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Liontrust GF Strategic Bond Fund

June 2021 review

Past performance is not a guide to future performance. Do remember that the value of an investment and the income generated from them can fall as well as rise.

The Liontrust GF Strategic Bond Fund returned 0.4% in US dollar terms in June. The average return from the EAA Fund Global Flexible Bond (Morningstar) sector, the Fund’s reference sector, was 0.5%.

 

Market backdrop

The bond market highlight for June was undoubtedly the Federal Reserve meeting on Wednesday 16th.  There was a significant shift in the dot plots, the FOMC members’ projections of where they envisage future interest rates will be. The median for 2023 now predicts two rate rises:

Federal Reservices Chart

It is no surprise that in the face of burgeoning inflation and a rapidly recovering US economy – even before further stimulus from an infrastructure package – emergency monetary policy stimulus will have to end sometime. With the Fed’s stated desire to make up for lost ground under Average Inflation Targeting, the hawkish tilt materialised sooner than market commentators were anticipating. However, the move merely validates what the front end of the curve had been pricing for a while and doesn’t guarantee that rate rises will occur. In my opinion, one should be forecasting an interest rate lift off in 2022 – other governors are likely to join the seven already predicting higher rates as the economy booms. Clearly this depends on a continued strong bounce back in employment. 

The bond market reaction was a classic curve flattening with 5-year yields, depicted in green below, rising to price in more rate rises. Yields on 30-year bonds, the gold line, actually fell based on the expectation that the Fed will dampen down longer-term growth and inflation.

US 5s30s yield curve

The difference between the two tenors, measured in basis points on the right-hand axis of the graph, saw a dramatic move. This has led some economists to ask whether the Fed has made a policy mistake, but this is ludicrous as the Fed hasn’t even done anything yet. I continue to argue that a decade of monetary policy that is too loose has hugely impeded productivity growth: now that is a policy mistake!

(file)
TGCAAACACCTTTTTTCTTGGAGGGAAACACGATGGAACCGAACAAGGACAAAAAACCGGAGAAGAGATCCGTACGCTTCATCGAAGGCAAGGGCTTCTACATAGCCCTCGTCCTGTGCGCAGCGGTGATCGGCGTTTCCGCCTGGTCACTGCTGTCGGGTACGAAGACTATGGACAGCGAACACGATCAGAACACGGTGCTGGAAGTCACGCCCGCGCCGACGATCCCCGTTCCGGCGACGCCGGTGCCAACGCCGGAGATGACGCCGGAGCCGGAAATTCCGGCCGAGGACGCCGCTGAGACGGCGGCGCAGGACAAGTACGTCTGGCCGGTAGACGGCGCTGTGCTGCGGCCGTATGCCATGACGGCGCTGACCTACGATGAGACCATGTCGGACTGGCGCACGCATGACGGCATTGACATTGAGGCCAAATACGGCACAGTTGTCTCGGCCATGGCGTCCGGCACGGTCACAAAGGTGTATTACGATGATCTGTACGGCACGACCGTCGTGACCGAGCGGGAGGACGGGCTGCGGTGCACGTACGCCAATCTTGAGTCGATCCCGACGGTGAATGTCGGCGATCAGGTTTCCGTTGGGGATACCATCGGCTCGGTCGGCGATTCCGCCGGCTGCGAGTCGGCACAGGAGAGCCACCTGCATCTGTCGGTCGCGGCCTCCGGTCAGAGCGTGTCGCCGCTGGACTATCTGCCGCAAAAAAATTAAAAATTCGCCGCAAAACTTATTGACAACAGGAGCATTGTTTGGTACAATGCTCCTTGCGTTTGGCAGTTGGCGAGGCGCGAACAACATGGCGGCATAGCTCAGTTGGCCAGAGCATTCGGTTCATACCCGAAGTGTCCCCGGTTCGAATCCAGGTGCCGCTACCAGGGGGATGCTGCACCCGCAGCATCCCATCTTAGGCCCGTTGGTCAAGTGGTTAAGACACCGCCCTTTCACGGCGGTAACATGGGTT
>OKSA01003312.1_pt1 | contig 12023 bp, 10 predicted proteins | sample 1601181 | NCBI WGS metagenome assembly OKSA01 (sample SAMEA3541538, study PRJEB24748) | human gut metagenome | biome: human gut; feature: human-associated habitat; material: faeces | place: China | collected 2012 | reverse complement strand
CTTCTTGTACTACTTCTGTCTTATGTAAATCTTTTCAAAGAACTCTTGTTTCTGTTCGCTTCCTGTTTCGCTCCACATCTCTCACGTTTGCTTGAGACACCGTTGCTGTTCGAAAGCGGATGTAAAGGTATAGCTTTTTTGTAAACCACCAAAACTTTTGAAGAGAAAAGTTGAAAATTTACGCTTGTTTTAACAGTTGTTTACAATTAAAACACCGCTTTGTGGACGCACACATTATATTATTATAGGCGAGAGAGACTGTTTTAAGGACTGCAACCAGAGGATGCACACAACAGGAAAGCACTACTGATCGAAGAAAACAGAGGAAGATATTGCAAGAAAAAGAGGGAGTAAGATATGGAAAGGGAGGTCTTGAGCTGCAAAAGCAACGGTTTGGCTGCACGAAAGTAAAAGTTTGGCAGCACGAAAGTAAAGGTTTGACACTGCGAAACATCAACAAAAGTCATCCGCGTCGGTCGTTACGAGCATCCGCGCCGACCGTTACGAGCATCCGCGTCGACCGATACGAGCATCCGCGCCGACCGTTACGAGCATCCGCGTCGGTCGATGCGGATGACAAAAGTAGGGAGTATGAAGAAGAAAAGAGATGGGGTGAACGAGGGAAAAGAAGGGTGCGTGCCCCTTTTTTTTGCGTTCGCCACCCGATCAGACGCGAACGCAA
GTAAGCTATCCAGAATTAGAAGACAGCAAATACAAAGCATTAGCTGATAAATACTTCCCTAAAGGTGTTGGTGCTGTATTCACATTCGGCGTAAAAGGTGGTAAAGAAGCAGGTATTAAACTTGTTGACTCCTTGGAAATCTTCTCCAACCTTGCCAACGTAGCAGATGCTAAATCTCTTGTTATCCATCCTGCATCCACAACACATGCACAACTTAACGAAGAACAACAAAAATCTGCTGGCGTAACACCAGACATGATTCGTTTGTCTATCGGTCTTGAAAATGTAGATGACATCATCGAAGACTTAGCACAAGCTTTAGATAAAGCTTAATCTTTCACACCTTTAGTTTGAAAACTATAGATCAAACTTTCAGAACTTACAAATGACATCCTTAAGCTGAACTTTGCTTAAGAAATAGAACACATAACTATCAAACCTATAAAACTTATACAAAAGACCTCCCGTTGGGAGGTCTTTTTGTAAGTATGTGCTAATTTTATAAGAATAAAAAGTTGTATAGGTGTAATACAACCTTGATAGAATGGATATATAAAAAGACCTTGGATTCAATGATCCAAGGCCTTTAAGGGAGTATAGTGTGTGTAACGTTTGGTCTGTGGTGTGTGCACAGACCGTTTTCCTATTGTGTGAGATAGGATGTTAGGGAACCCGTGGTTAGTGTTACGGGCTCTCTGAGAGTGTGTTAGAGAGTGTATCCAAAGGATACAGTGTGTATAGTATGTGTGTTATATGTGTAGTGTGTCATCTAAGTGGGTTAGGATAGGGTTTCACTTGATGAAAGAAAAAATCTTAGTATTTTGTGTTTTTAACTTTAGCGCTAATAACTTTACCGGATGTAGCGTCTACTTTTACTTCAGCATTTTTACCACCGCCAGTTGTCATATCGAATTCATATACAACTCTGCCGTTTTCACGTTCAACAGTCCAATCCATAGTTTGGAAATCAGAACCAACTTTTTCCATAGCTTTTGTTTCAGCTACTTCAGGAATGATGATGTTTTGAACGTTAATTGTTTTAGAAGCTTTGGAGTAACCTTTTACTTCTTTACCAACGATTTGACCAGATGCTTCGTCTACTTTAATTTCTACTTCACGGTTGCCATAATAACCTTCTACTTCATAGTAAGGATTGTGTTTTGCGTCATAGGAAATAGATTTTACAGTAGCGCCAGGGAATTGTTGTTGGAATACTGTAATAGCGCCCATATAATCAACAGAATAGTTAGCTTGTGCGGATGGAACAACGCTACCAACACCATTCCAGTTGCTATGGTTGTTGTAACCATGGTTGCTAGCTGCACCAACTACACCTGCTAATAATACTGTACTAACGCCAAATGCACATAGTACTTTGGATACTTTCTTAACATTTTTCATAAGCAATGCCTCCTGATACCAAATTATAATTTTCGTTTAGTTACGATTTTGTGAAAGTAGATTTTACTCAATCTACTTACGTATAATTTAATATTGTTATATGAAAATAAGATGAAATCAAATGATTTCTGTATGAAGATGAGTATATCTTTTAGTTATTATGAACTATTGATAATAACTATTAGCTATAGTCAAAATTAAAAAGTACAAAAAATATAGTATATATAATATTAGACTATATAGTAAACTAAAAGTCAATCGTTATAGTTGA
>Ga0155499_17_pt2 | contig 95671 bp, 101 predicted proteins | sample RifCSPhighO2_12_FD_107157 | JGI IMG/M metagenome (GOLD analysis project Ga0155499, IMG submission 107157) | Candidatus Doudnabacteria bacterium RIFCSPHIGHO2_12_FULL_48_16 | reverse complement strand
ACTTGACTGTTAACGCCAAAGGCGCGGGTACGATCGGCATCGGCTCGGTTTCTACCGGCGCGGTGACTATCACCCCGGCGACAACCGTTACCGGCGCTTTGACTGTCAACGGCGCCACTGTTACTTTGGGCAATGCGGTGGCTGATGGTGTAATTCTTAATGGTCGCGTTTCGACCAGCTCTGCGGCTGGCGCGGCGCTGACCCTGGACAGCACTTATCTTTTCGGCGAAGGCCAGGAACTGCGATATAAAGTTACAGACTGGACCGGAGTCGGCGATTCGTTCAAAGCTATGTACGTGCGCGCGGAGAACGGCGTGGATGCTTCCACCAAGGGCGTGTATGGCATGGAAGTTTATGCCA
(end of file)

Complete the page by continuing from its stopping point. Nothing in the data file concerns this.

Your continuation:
It feels very early into the monetary cycle to start trying to predict where interest rates will peak. Certainly, with the amount of debt outstanding, rate rises have more marginal impact than in prior cycles. Set against this is our assertion that not all of the inflation we are witnessing is transitory in nature (see last month’s commentary); some is structural rather than just cyclical. We do not expect exceptionally loose monetary policy to be brought to an end; we do expect the real value of government debt to be eroded away by higher inflation. This is classic financial repression, enabling governments to improve their debt metrics over time in a system rigged by central banks. In bond markets, the free ride on beta is over and fund managers will now need to produce more alpha to generate positive real returns for investors.

Rates

Overall Fund duration finished June at 3 years having been down to 2.5 years intra-month. The geographical distribution is split reasonably evenly between dollar-bloc economies and European exposure. On the former, the US is the largest exposure and there is a small contribution from Australia. During June we took profits on the 5-year leg of the Canada versus US box trade as the spread approached zero. We then reinstated it at close to a 10-basis point differential. The Fund remains net short Canadian duration relative to the US. 

Within Europe, we sold the second half of our successful long Switzerland versus BOBLs (the German 5-year government bond future) position. We retained the Fund’s Swedish 10-year bonds which have started to perform relatively well. The rest of the European duration is in the eurozone with a minimal contribution from the UK.